Is that Child Mean or is He a Bully? Why it’s Critical that Adults Understand the Difference
In our culture of 24/7 news cycles and social media sound bites, adults have a better opportunity than ever before to bring attention to important issues related to a child’s well-being. In the last few years, Americans have collectively paid attention to the issue of bullying like never before; millions of school children have been given a voice, 49 states in the U.S. have passed anti-bullying legislation, and thousands of adults have been trained in important strategies to keep kids safe and dignified in schools and communities. These are significant achievements.
At the same time, however, gratuitous references to bullying are self-defeating, creating a “little boy who cried wolf” phenomena among professionals and students alike. When rudeness and mean behavior are incorrectly labeled as “bullying,” this actual life-and-death issue among young people loses its urgency. To keep this bona fide school safety issue on the front burner of educators, mental health professionals, and youth workers there is a need to draw a distinction between behavior that is rude, behavior that is mean, and behavior that is characteristic of bullying.
Rude = Inadvertently saying or doing something that hurts someone else.
From kids, rudeness might look like burping in someone’s face, jumping ahead in line, or bragging about achieving the highest grade. On their own, any of these behaviors could appear as elements of bullying, but when looked at in context, incidents of rudeness are usually spontaneous, unplanned inconsideration, based on thoughtlessness, poor manners, or narcissism, but not meant to actually hurt someone.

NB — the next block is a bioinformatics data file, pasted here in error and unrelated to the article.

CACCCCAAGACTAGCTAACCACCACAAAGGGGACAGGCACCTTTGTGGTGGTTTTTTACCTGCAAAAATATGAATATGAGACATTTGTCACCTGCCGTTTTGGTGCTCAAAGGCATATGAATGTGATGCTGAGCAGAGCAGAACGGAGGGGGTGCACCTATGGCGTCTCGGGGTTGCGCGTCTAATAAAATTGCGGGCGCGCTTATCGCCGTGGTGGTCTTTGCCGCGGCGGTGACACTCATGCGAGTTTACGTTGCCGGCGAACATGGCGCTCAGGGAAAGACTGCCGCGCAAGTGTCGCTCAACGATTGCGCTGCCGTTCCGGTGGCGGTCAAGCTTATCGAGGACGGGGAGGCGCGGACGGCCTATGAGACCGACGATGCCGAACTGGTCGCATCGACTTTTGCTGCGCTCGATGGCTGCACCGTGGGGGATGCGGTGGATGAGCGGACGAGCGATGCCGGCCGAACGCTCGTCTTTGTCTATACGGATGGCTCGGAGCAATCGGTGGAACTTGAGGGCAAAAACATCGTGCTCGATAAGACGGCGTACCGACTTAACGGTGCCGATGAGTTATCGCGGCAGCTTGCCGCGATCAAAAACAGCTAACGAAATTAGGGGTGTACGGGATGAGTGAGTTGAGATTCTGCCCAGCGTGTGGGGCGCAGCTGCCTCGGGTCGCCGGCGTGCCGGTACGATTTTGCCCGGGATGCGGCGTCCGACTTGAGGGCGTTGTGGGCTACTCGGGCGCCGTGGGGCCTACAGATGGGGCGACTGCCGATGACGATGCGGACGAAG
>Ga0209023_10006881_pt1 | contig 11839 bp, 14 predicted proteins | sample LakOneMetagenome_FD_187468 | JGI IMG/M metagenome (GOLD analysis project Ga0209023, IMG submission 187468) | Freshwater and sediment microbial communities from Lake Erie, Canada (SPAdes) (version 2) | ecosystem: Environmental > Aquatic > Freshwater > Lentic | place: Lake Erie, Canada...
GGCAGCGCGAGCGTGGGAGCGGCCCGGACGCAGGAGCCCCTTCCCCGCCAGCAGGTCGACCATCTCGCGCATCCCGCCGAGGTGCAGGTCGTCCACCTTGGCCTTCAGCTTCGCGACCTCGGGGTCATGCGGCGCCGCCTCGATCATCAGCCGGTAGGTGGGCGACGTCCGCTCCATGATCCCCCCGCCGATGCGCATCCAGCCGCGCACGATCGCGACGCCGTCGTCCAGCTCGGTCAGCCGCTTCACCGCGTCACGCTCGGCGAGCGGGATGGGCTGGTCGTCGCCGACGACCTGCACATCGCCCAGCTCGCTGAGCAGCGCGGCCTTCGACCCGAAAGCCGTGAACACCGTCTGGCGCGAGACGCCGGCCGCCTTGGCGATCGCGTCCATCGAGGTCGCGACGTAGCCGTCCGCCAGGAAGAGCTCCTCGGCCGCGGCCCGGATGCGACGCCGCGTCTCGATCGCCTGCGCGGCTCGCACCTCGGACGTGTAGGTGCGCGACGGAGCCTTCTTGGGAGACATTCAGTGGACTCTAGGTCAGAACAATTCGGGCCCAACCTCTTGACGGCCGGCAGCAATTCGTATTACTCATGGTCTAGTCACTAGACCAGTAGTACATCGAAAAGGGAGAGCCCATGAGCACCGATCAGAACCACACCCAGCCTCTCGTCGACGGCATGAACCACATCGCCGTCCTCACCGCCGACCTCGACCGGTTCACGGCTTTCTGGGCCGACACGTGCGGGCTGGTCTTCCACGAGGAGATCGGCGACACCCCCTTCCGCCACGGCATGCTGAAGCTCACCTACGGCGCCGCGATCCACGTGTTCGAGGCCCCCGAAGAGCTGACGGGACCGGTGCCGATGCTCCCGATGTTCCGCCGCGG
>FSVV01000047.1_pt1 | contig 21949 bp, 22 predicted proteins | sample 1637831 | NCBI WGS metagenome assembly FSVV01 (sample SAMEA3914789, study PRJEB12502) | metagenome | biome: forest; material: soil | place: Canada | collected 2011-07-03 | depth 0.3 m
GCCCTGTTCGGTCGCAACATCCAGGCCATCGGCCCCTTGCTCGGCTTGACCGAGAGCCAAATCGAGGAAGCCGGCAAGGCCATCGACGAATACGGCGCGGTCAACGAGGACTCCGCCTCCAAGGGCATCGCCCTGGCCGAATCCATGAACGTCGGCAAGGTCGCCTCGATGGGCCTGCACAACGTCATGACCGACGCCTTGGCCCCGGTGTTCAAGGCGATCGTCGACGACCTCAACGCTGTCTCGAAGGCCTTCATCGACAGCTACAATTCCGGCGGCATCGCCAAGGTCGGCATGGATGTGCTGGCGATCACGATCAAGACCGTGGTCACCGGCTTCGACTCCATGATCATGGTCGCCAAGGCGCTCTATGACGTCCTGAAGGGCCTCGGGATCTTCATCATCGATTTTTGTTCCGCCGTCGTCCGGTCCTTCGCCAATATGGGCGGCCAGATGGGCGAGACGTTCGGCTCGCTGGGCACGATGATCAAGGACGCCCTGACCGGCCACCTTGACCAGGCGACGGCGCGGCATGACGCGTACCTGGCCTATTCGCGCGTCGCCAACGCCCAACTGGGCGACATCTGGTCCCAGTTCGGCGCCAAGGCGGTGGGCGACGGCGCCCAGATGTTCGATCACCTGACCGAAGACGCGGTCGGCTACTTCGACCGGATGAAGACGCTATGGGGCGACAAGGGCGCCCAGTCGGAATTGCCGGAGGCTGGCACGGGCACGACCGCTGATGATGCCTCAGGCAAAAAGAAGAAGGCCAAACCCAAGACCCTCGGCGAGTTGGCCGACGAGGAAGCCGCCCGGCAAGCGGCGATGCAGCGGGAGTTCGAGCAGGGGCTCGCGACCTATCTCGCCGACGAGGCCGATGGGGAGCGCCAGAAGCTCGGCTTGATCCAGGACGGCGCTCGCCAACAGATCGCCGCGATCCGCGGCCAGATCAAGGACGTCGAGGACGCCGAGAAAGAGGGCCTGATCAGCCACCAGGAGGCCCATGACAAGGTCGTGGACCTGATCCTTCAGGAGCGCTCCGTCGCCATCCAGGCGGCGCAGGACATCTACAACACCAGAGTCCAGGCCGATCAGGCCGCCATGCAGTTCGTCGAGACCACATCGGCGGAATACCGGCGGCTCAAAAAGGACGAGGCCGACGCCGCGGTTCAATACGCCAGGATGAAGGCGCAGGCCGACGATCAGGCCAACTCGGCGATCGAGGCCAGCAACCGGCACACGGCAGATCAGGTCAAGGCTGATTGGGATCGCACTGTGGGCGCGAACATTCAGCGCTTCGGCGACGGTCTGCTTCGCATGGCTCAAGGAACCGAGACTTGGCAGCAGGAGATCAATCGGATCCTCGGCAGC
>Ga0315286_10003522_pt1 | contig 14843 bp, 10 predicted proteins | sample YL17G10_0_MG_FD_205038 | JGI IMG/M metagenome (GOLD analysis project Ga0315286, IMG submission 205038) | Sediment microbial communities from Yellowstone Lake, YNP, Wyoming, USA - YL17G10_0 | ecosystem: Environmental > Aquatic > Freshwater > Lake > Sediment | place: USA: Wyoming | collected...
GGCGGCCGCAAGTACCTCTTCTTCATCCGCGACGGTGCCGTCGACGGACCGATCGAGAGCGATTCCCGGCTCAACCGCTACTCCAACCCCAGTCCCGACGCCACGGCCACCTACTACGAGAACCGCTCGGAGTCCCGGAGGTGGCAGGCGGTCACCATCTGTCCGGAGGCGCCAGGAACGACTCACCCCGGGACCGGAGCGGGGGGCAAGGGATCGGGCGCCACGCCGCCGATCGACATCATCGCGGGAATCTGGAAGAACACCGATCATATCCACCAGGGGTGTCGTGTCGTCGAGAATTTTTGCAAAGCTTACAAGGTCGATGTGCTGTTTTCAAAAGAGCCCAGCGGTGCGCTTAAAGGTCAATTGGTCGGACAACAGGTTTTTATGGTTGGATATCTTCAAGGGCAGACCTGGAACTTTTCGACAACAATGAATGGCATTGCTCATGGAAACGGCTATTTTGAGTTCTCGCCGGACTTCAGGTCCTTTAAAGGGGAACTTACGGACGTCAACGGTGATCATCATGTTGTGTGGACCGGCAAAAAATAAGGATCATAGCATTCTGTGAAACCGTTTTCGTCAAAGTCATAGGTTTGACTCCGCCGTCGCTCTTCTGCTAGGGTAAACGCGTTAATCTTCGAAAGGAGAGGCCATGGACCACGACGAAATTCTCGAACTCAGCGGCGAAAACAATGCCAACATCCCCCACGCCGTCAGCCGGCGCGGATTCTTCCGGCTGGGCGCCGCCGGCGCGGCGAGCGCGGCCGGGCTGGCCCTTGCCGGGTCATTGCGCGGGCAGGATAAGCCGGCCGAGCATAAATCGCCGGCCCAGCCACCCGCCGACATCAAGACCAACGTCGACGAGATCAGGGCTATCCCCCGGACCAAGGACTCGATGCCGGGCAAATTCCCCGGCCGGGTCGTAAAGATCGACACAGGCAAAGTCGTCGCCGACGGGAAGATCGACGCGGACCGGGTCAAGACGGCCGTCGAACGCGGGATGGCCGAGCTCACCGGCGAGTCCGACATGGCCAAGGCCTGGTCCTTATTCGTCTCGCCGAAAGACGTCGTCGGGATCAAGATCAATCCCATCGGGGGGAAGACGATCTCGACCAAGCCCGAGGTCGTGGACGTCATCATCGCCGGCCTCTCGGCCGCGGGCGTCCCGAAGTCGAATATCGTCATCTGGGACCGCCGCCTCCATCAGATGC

Mean = Purposefully saying or doing something to hurt someone once (or maybe twice.)
The main distinction between “rude” and “mean” behavior has to do with intention; while rudeness is often unintentional, mean behavior very much aims to hurt or depreciate someone. Kids are mean to each other when they criticize clothing, appearance, intelligence, coolness, or just about anything else they can find to denigrate.
Make no mistake; mean behaviors can wound deeply and adults can make a huge difference in the lives of young people when they hold kids accountable for being mean. Yet, meanness is different from bullying in important ways that should be understood and differentiated when it comes to intervention.
Bullying = Intentionally aggressive behavior, repeated over time, that involves an imbalance of power.
Experts agree that bullying entails three key elements: an intent to harm, a power imbalance, and repeated acts or threats of aggressive behavior. Kids who bully say or do something intentionally hurtful to others and they keep doing it, with no sense of regret or remorse—even when targets of bullying show or express their hurt or tell the aggressors to stop. Bullying may be physical, verbal, relational, or carried out via technology.
It is important to distinguish between rude, mean, and bullying so that teachers, school administrators, police, youth workers, parents, and kids all know what to pay attention to and when to intervene. As we have heard too often in the news, a child’s life may depend on a non-jaded adult’s ability to discern between rudeness at the bus stop and life-altering bullying.
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